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Spin-orbit Interaction & Degenerate Perturbation Theory

  1. Nov 7, 2014 #1
    Hello! This is my first time posting, so please correct me if I have done anything incorrectly.

    There's something that I don't understand about the spin-orbit interaction.

    First of all I know that
    [itex][\hat{S} \cdot \hat{L}, \hat{L_z}] \ne 0[/itex]
    [itex][\hat{S} \cdot \hat{L}, \hat{S_z}] \ne 0[/itex]

    so this means that [itex] \hat{S} \cdot \hat{L} [/itex] doesn't share a common set of eigenstates with [itex] \hat{S_z} [/itex] and [itex] \hat{L_z} [/itex].

    I know that [itex]| nlm_lsm_s>[/itex] is a common eigenstate for [itex] \hat{S_z} [/itex] and [itex] \hat{L_z} [/itex],
    so that would mean it is not an eigenstate for [itex] \hat{S} \cdot \hat{L} [/itex].

    However, I've read that [itex]<nlm_l'sm_s'|\hat{S}\cdot\hat{J}|nlm_lsm_s>\ne0[/itex] for all [itex] m_l \ne m_l', m_s\ne m_s' [/itex] i.e. the diagonal elements are non-zero. Surely if [itex]| nlm_lsm_s>[/itex] is not an eigenstate of [itex] \hat{S} \cdot \hat{L} [/itex], then the matrix element cannot be evaluated?

    Thank you in advance!
     
  2. jcsd
  3. Nov 8, 2014 #2

    DrDu

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    Science Advisor

    I can't follow your conclusion.
     
  4. Nov 8, 2014 #3
    Hiya! Thanks for the reply!

    I think my thought process went like this:
    Suppose I have an operator [itex] \hat{Q} [/itex], then the eigenvalue equation [itex] \hat{Q} |q>=q|q> [/itex] can only be evaluated if [itex] |q> [/itex] is an eigenstate of [itex] \hat{Q} [/itex].
    Then since [itex] |nlm_lsm_s> [/itex] is not an eigenstate of [itex] \hat{S}\cdot\hat{L} [/itex], then surely the matrix element [itex] <nlm_l'sm_s'| \hat{S}\cdot\hat{L}|nlm_lsm_s>[/itex] could not be evaluated? I feel like something went wrong, because all the books I've read managed to evaluate it to be [itex] \ne 0[/itex] for [itex] m_l'\ne m_l \& m_s'\ne m_s [/itex]. Or could you shed some light into how to go about evaluating it?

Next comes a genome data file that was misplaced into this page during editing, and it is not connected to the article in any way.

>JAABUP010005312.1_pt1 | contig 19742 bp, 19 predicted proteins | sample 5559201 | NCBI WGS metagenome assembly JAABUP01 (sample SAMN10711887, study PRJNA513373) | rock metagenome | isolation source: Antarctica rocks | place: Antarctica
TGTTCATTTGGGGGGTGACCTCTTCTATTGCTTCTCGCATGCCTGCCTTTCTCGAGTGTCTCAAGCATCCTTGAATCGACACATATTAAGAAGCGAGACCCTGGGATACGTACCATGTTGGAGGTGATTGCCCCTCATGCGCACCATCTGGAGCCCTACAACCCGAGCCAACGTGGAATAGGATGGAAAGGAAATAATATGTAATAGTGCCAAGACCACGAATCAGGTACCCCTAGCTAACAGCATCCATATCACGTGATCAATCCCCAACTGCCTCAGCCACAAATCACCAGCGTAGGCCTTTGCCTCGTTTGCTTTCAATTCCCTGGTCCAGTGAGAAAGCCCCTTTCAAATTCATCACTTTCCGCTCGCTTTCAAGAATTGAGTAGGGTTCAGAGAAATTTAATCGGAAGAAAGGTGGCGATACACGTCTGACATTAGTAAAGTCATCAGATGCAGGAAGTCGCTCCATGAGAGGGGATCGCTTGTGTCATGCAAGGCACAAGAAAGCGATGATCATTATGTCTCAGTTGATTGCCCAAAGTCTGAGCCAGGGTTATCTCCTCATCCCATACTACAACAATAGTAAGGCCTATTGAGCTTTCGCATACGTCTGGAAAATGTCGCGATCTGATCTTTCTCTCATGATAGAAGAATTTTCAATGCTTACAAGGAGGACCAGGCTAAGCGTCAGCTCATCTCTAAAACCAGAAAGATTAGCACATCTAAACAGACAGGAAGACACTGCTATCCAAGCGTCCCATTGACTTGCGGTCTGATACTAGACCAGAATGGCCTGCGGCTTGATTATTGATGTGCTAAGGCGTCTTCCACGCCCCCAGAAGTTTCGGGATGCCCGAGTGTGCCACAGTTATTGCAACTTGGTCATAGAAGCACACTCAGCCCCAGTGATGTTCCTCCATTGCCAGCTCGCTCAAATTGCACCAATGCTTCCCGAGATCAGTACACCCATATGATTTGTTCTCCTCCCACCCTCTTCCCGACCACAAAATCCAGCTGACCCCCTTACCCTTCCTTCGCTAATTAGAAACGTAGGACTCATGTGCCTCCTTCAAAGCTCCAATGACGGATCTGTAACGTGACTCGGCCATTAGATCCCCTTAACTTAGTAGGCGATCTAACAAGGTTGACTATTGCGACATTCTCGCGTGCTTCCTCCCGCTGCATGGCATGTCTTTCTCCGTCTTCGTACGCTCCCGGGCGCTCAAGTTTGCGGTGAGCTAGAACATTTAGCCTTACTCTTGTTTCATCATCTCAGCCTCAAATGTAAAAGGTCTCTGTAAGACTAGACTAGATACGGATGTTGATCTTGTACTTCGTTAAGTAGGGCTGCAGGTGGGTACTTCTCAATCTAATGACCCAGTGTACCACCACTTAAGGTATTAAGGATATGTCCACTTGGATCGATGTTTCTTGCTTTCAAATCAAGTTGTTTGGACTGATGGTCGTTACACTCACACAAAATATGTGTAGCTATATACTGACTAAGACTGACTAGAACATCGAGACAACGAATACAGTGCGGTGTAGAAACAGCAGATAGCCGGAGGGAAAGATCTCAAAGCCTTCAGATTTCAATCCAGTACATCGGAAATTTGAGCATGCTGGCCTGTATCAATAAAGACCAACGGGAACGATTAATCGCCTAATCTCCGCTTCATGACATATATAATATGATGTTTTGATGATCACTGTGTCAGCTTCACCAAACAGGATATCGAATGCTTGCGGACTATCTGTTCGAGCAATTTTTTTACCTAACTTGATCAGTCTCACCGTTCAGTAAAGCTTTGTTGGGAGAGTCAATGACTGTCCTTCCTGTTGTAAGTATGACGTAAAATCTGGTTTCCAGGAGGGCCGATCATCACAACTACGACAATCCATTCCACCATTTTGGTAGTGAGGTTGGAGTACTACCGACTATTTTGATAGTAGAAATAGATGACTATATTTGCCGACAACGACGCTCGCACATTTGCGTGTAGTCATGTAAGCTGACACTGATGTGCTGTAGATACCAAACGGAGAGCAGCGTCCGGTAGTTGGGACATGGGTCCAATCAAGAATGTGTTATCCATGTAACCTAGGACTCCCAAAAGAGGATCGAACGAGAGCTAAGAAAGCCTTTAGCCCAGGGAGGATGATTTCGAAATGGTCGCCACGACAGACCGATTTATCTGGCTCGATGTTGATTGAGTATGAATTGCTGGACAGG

Thank you so much!
     
  5. Nov 8, 2014 #4

    DrDu

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    Science Advisor

    Of course, |q> is only an eigenstate if it fulfills the eigenvalue equation. However, Q can act on any state within it's domain of definition, only that the resulting state will not be a multiple of the original state.
    E.g. take ##Q=L_z## and ## |q\rangle =a |m>+b|m'>## where |m> and |m'> are eigenvectors of ##>L_z## with corresponding eigenvalues m and m', respectively. Then ##L_z|q\rangle=a m |m\rangle +b m' |m'\rangle##.
     
  6. Nov 8, 2014 #5
    Ok I see you what you mean, but how could I evaluate the matrix elements [itex] <nlm_l'sm_s'|\hat{S}\cdot\hat{L}|nlm_lsm_s> [/itex] if I cannot use the eigenvalue equation?
     
  7. Nov 8, 2014 #6

    DrClaude

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    Staff: Mentor

    Either you express ##| n l m_l m_s \rangle## in terms of a linear combination of eigenstates of ##\hat{S}\cdot\hat{L}## (in this particular case, using Clebsch-Gordan coefficients), or you actually calculate the integral corresponding to the bracket, as you would do to calculate ##\langle \hat{x} \rangle## or ##\langle \hat{p} \rangle## for say an eigenstate of the harmonic oscillator.
     
  8. Dec 10, 2014 #7
    Is there a quick way to show that it is not diagonal?
     
  9. Dec 10, 2014 #8

    DrClaude

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    Staff: Mentor

    $$
    [\hat{L}_z, \hat{S}\cdot\hat{L} ] \neq 0
    $$
     
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